John: If you put it in the Middle East, it means a totally different thing.

The spoken language is a combination of Laotian, Khmer, and Karen.

Drew: It could mean a Muslim thing. In Africa, it could be more of a race thing. In South America, it could maybe feel too familiar. But Southeast Asia, for Americans it’s very foreign. You can’t read the language, you can’t totally understand the tonality. You can’t read facial expressions real well. It’s so different. Thailand really wanted the movie there. We worked very closely with the film board and the government. We made sure it wasn’t set “in Thailand.” We didn’t have any Thai signage, you never hear Thai, we never showed the king … it’s a combination of languages we used. The signage was a made-up language. The spoken language is a combination of Laotian, Khmer, and Karen. As long as we mixed the language, the Thai people were happy.


As Above, So Below was the scariest movie of 2014. You were able to create a real sense of dread all throughout that movie. As I was watching No Escape, I got the same feeling, and it never let up until the movie was over. I’ve been to Thailand, and I have a young son, so I was definitely scared throughout the whole movie. How are you guys able to sustain that strong sense of dread in your films?

John: Thank you! I’d say a lot of it’s editing and trying to calibrate the flow of timing and energy. We work for months on these movies. We discuss every second of these movies with our editor. We go second by second and frame-by-frame sometimes. We just try to get the balance right.

Drew: …and still try to find those moments to breathe. If it’s tense from wall to wall, it can kind of get a little muted in a way. It’s about dialing it up and peeling back a little bit. We pay a lot of attention to escalating tension.

First Blood is a great movie

It would be really interesting to see you guys do a full-bore action film. No Escape still feels like a horror film, but it’s definitely a step in the thriller / action direction. Does action interest you guys? What kinds of movies do you guys watch?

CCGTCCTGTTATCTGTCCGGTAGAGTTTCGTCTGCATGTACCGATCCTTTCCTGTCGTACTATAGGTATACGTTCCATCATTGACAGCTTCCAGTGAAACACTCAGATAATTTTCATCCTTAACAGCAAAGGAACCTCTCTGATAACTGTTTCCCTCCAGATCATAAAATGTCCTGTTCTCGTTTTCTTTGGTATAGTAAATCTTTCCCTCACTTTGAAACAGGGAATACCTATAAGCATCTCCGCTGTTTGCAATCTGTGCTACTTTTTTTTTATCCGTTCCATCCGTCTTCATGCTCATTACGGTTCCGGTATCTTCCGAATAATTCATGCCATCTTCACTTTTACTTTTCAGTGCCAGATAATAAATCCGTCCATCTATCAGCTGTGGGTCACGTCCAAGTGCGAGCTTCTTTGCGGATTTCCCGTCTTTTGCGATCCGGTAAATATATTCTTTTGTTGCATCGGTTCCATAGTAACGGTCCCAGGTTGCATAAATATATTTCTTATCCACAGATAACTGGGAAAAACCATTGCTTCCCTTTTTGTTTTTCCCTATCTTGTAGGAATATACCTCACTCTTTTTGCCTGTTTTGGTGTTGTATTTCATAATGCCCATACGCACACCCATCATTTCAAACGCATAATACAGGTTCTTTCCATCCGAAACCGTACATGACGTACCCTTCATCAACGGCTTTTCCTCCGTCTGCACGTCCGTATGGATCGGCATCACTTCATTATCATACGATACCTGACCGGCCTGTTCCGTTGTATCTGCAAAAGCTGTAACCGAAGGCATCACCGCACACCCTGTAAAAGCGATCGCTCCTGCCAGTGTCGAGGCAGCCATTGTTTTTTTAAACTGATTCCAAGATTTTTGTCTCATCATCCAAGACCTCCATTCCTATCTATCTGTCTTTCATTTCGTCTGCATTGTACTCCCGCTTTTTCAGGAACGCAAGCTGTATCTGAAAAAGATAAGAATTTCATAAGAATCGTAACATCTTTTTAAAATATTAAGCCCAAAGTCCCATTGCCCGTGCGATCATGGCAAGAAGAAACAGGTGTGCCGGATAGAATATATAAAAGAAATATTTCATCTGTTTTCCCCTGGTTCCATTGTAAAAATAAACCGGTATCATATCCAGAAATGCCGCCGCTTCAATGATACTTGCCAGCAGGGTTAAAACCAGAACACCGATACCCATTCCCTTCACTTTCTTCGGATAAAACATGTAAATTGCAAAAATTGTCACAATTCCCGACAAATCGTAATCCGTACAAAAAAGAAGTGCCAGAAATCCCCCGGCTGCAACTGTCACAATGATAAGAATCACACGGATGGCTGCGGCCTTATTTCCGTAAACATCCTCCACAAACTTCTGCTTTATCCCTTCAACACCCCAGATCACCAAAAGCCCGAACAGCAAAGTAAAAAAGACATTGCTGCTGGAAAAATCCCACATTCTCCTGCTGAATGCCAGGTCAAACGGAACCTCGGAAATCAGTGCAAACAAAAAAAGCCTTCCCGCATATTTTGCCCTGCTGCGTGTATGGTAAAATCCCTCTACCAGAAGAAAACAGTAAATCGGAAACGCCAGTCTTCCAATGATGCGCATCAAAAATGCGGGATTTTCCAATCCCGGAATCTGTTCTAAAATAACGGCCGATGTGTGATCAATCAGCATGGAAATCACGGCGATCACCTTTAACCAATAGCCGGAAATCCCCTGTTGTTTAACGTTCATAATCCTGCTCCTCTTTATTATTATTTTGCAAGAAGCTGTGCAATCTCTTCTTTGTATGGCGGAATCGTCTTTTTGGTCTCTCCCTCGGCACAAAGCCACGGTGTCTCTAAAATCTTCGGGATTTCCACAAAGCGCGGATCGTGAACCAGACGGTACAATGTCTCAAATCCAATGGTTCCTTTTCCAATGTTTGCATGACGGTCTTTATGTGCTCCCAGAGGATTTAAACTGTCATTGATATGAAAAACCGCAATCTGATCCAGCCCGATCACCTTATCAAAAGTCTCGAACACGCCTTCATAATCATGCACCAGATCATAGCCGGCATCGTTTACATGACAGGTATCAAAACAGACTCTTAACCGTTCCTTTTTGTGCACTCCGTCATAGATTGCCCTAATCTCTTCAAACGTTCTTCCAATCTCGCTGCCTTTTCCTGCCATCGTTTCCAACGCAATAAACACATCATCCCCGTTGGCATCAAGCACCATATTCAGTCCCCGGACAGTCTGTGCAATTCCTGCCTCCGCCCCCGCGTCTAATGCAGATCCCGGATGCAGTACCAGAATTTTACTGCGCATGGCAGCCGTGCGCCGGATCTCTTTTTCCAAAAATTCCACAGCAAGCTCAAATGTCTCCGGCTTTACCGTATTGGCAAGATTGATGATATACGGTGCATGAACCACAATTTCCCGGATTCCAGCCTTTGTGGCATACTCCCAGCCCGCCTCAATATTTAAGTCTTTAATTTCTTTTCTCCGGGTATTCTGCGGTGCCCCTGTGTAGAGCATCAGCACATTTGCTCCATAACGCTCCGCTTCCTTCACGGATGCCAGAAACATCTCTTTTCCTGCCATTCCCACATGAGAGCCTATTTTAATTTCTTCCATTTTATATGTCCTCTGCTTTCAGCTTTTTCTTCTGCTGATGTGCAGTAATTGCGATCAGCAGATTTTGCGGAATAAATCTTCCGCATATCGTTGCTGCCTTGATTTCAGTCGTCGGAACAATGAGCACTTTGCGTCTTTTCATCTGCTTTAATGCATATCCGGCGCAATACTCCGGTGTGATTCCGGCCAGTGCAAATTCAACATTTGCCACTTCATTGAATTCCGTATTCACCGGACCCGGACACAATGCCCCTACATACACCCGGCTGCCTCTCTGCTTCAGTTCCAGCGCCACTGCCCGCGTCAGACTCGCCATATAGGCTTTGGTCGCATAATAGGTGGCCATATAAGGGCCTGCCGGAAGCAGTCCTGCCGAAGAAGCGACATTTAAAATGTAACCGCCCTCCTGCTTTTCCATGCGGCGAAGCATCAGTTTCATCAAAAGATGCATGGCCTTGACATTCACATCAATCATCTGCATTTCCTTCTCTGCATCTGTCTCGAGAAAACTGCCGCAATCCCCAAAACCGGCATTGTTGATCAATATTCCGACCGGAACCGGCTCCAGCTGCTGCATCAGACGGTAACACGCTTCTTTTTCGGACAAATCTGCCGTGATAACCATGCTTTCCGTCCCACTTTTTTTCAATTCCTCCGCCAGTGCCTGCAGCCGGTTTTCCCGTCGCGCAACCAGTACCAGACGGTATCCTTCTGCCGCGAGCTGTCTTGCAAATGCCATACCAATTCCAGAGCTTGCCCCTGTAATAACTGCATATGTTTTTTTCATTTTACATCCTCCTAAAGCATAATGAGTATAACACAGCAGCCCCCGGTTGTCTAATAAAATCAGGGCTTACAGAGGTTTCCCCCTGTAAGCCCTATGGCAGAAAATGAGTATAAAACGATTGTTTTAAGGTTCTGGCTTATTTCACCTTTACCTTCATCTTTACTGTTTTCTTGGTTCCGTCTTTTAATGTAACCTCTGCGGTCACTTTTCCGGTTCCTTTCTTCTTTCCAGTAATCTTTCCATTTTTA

John: As long as it’s rooted in emotion … when Jack in No Escape comes back and sees the guy being executed, that doesn’t mean anything. What means something is Jack’s reaction to that. When he kills someone, it’s a good moment, but what’s really good is afterwards he and his wife lock eyes over his killing someone. To us, that’s the moment. We kept saying that this is a family drama with action elements, not an action movie with a family in it. I love action movies.

Drew: If the character is great, and if the motivation is great. Taken really worked because you could get behind what he’s doing because his daughter was taken. First Blood is a great movie …

John: That’s one of my favorites.

Drew: It’s one of my favorites too. The character is so solid. Big, loud action movies that are just big, loud set-piece movies … are not very interesting to us.

Well, you had a big set piece with the crashing helicopter in No Escape.

Drew: Yes, we did!

John: We’ll do it if it serves the movie. Over and over, we’re like, “Oh, they’re safe now,” and then, “Oh, no they’re not.” Something you didn’t expect happens and it’s no longer a place they can take refuge. Big set pieces are fun. Throwing the girls off the roof …

Drew: We like intense action as long as it’s … as long as you can connect to it. It makes a big difference.